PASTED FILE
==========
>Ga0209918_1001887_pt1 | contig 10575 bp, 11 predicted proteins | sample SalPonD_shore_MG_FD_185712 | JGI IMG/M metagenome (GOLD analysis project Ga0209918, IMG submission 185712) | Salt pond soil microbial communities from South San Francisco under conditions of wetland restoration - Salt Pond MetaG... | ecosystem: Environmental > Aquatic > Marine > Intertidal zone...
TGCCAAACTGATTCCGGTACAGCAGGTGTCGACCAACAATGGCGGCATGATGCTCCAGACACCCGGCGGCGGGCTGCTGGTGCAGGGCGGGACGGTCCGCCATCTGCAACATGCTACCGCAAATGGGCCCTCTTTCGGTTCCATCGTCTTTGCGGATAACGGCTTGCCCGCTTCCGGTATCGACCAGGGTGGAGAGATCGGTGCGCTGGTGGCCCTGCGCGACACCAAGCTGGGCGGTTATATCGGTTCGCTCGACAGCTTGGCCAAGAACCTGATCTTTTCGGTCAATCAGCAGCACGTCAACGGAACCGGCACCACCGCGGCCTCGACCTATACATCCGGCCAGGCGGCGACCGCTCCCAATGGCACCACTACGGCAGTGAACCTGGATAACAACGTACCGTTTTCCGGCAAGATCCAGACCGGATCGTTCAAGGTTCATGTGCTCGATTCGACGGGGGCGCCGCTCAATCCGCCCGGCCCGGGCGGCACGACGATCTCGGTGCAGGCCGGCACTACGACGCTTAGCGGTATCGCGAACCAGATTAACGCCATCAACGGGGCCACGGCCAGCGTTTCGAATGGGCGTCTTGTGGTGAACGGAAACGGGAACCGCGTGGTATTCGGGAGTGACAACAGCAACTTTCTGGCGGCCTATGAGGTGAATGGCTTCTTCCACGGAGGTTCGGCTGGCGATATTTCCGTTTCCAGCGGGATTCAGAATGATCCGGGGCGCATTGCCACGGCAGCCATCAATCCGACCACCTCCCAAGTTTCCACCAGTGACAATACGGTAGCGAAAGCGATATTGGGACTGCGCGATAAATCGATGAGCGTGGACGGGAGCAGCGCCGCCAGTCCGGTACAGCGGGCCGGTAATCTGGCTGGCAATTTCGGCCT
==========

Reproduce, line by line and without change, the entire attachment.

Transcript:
>Ga0209918_1001887_pt1 | contig 10575 bp, 11 predicted proteins | sample SalPonD_shore_MG_FD_185712 | JGI IMG/M metagenome (GOLD analysis project Ga0209918, IMG submission 185712) | Salt pond soil microbial communities from South San Francisco under conditions of wetland restoration - Salt Pond MetaG... | ecosystem: Environmental > Aquatic > Marine > Intertidal zone...
TGCCAAACTGATTCCGGTACAGCAGGTGTCGACCAACAATGGCGGCATGATGCTCCAGACACCCGGCGGCGGGCTGCTGGTGCAGGGCGGGACGGTCCGCCATCTGCAACATGCTACCGCAAATGGGCCCTCTTTCGGTTCCATCGTCTTTGCGGATAACGGCTTGCCCGCTTCCGGTATCGACCAGGGTGGAGAGATCGGTGCGCTGGTGGCCCTGCGCGACACCAAGCTGGGCGGTTATATCGGTTCGCTCGACAGCTTGGCCAAGAACCTGATCTTTTCGGTCAATCAGCAGCACGTCAACGGAACCGGCACCACCGCGGCCTCGACCTATACATCCGGCCAGGCGGCGACCGCTCCCAATGGCACCACTACGGCAGTGAACCTGGATAACAACGTACCGTTTTCCGGCAAGATCCAGACCGGATCGTTCAAGGTTCATGTGCTCGATTCGACGGGGGCGCCGCTCAATCCGCCCGGCCCGGGCGGCACGACGATCTCGGTGCAGGCCGGCACTACGACGCTTAGCGGTATCGCGAACCAGATTAACGCCATCAACGGGGCCACGGCCAGCGTTTCGAATGGGCGTCTTGTGGTGAACGGAAACGGGAACCGCGTGGTATTCGGGAGTGACAACAGCAACTTTCTGGCGGCCTATGAGGTGAATGGCTTCTTCCACGGAGGTTCGGCTGGCGATATTTCCGTTTCCAGCGGGATTCAGAATGATCCGGGGCGCATTGCCACGGCAGCCATCAATCCGACCACCTCCCAAGTTTCCACCAGTGACAATACGGTAGCGAAAGCGATATTGGGACTGCGCGATAAATCGATGAGCGTGGACGGGAGCAGCGCCGCCAGTCCGGTACAGCGGGCCGGTAATCTGGCTGGCAATTTCGGCCT